Maria@ Limo of CT

I hope you enjoy your trip and have a pleasant time. I do agree with you that Facebook really plays a big role nowadays for us to communicate, get information and much more.

fred doe

I flew out of Asia in the way back, far back, long ago. 36 hours, time lines, date lines,but the last thing you wanted to hear was,"we're flying to Vietnam":) Jet lag? may it pass quickly. It sounds like a true adventure. After 36 hours I reached the states and within 4 hours I was getting drunk in New Orleans. What the hell I was 22 nothing could stop me. Riddle me this batman is the planning a big part of your travel adventures? I have a aunt who travels by ships (for months) and we think that the planning is 50% of her experience.

Retired Syd

fred: Yes, I've always thought that at least half the fun of a trip is the planning and anticipation. In fact, when I'm on trips like these (although I've NEVER been on one quite like this), there's a lot of work--to get there, to get from one place to another, even just to communicate. Which leads me to believe that another large percentage of the fun is when you're home looking back on the trip with fondness. I'm not sure what percentage that leaves for when you're actually there. I'll get back to you on that!


I love your writing style.

I thought I asked this before, but can't find my own comment.

Do you have any strategies for using your frequent flier miles? Do you just go the airline web site or do you call? I have had limited success unless I plan way, way ahead. Maybe that's all it takes.

Like you, we retired early - almost 6 years for us.

Retired Syd

Cedy: Thank you. We used to book them way in advance, but now we have seen that more and more flights open up if you are willing to wait until it get closer. On this trip to Asia, we had our return flight for several months and kept waiting on the outbound flight so we could use saver awards (the one that takes fewer miles to get there.) Ultimately, we had to book a destination NEAR where we're going and will pay for a short flight to get us the rest of the way there. We do it all on-line.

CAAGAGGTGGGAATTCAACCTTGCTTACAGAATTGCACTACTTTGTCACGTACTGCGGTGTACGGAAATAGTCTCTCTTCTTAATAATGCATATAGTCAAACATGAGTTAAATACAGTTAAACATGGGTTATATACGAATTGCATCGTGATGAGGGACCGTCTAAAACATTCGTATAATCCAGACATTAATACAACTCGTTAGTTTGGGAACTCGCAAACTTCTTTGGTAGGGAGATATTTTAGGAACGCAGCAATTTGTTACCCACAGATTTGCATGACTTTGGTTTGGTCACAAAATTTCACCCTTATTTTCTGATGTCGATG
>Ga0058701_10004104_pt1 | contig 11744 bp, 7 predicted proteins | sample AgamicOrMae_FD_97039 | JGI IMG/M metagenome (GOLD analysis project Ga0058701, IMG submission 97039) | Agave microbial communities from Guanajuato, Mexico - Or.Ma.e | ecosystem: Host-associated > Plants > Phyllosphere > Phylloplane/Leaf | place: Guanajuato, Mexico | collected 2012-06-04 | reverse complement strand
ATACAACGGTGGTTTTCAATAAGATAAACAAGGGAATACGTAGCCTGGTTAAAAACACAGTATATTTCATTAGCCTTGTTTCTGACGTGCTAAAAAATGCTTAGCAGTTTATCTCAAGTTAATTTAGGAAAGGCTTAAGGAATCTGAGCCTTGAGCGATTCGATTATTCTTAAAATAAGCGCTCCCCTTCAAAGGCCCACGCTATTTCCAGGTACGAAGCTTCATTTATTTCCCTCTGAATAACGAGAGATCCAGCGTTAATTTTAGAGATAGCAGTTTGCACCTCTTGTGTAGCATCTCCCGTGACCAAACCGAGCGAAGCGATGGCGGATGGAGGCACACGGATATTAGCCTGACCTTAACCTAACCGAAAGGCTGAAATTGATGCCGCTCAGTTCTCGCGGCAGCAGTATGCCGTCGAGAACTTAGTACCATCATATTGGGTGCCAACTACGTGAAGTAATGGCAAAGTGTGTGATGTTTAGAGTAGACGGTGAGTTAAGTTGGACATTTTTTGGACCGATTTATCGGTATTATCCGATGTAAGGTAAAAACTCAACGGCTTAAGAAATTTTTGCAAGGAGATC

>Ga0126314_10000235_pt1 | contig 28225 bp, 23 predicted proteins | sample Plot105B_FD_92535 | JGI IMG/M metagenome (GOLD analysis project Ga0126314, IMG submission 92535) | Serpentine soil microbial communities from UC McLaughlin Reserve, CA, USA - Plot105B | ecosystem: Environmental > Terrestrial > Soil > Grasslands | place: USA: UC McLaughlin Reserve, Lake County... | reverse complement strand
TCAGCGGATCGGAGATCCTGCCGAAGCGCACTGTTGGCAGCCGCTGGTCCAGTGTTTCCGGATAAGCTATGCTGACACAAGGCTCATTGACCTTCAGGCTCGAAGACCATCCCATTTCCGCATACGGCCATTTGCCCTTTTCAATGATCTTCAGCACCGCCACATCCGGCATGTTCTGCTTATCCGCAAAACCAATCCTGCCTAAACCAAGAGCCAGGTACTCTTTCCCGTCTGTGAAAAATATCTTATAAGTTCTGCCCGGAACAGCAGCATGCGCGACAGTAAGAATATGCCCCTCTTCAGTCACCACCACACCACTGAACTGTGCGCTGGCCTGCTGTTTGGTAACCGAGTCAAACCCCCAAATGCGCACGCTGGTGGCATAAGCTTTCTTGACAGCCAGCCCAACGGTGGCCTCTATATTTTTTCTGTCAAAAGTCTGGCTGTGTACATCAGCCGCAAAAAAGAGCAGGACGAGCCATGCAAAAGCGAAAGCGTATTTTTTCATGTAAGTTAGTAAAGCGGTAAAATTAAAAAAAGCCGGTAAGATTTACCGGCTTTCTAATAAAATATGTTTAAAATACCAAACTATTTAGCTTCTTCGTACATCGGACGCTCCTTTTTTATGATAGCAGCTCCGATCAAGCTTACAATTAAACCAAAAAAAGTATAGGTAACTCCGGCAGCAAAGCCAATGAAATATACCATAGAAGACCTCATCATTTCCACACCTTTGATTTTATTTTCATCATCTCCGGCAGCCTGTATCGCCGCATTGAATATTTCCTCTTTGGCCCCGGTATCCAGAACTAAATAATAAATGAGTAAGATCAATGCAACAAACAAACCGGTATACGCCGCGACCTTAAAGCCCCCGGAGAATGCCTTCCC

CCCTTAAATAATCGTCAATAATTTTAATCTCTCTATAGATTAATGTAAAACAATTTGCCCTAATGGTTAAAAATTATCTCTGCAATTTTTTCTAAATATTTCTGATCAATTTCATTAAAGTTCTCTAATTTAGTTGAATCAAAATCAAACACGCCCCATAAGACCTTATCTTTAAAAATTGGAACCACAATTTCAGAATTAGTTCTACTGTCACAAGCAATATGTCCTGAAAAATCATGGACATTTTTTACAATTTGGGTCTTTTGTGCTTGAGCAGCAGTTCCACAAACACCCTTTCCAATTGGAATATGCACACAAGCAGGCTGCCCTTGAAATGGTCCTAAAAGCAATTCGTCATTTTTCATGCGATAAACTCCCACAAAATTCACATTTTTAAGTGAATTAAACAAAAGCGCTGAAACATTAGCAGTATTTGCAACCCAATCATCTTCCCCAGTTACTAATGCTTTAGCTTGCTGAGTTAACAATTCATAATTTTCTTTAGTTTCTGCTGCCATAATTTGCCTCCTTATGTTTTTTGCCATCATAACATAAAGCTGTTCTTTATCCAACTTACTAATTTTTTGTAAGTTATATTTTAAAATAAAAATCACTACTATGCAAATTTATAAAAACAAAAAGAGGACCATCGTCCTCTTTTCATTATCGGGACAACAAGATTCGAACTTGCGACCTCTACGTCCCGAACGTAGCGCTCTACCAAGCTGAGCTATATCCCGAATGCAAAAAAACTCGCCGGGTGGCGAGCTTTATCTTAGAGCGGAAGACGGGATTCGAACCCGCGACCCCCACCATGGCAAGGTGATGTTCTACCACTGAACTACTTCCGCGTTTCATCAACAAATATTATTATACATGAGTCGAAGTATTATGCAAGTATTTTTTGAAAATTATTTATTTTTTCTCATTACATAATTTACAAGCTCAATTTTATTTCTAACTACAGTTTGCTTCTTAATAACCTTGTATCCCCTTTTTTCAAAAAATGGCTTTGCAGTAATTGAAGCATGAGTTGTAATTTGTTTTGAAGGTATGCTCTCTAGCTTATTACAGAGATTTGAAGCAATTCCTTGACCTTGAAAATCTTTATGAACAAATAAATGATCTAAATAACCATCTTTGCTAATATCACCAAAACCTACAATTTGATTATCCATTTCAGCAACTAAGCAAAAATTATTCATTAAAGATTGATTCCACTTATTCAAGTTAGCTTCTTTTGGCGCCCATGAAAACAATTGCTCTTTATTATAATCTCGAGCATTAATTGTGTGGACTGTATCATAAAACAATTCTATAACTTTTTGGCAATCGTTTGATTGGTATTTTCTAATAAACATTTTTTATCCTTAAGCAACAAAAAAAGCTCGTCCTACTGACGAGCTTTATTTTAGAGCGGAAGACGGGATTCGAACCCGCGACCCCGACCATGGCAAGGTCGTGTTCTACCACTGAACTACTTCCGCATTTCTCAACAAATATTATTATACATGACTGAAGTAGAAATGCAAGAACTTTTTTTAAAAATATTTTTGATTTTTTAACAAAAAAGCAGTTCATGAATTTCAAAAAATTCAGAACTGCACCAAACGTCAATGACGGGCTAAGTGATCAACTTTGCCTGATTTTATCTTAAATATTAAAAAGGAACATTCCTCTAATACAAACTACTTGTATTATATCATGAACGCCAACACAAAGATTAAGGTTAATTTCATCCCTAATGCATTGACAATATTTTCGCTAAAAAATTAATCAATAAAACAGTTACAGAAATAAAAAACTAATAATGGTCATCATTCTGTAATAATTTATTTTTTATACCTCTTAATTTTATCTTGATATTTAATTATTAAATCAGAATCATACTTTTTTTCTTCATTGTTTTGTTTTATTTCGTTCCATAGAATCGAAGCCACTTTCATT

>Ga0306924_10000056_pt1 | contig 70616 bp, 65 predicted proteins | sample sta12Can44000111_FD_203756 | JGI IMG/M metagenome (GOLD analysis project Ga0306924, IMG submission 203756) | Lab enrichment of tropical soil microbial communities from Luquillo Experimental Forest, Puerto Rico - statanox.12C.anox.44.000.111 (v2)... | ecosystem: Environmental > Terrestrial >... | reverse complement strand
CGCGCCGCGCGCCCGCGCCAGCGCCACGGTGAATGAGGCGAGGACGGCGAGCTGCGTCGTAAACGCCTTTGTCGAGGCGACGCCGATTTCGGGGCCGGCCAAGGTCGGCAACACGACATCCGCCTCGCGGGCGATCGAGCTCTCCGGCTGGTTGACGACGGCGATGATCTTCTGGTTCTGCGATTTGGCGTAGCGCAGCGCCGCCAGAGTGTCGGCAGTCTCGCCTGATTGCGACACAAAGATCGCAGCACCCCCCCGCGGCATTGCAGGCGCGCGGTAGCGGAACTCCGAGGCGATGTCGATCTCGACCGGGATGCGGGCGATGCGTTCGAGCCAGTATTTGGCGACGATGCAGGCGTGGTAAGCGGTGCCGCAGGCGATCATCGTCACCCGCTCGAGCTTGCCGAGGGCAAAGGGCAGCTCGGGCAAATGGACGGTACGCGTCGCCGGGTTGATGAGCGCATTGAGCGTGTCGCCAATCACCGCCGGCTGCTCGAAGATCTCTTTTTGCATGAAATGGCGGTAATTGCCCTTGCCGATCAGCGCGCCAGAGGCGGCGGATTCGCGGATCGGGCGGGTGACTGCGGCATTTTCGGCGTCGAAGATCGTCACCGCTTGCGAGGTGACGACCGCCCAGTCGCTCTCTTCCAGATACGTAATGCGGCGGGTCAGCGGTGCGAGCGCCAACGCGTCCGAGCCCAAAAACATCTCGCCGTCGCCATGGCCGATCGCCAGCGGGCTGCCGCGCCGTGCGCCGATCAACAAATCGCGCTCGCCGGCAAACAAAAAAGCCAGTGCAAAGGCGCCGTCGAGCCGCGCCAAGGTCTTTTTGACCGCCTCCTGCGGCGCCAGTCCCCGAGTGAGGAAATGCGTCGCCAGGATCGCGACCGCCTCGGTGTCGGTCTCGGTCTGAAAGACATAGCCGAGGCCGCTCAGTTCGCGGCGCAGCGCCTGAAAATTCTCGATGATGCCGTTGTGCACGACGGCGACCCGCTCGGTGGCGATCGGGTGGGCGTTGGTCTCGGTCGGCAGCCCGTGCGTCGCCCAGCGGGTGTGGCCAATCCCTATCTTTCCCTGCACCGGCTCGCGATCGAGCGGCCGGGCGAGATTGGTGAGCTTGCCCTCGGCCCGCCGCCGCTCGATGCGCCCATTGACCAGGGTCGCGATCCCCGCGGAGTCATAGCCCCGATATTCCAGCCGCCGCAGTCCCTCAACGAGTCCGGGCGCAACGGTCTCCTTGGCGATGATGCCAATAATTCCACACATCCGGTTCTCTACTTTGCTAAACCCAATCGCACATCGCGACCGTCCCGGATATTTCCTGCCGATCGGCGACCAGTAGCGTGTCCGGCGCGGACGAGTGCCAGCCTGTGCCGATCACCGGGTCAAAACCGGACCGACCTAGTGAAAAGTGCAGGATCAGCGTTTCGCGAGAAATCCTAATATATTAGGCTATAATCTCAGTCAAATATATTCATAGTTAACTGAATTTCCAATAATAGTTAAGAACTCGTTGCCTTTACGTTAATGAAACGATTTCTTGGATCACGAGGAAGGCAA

But, we are still keeping our eyes open for that outbound flight opening up. If it does, we will pay the $100/ticket change fee, which will be cheaper than the flight we will have to pay for to get us to the final destination (we haven't purchased that one yet.)

So you have to be patient and get a little creative sometimes!

Susan James

My husband and I are retiring next year and after reading your suggestions we applied for and received a credit card to use to pay our monthly expenses and collect travel miles. However, we are having trouble understanding how to pay things that used to come out of checking account with a card. Can you elaborate?

Retired Syd

Susan: You'll have to go on-line (or call) each vendor to set it up, like you did when you set up your ACH with them to take it out of your checking account. Just select a different payment method with them, usually you can just look in your account on-line and change it. Some places don't accept cards though--our gas and electric company is one of those. It takes a little bit of work setting it up for each of your bills, but then it will be automatic (and automatically earning you miles!)

Susan James

Thanks so much for your speedy reply. In my research I have found bill paying agencies that will act as a go between, and accept a credit card. However they charge a fee. Your advice stated that it is NOT sensible to ever pay a fee, so we will only be able to work with those that accept the credit card directly. I also have read that airline miles may soon be a thing of the past......hope that's not true. Please keep us posted with any new info you may learn. Thanks for helping us keep the travel dream alive!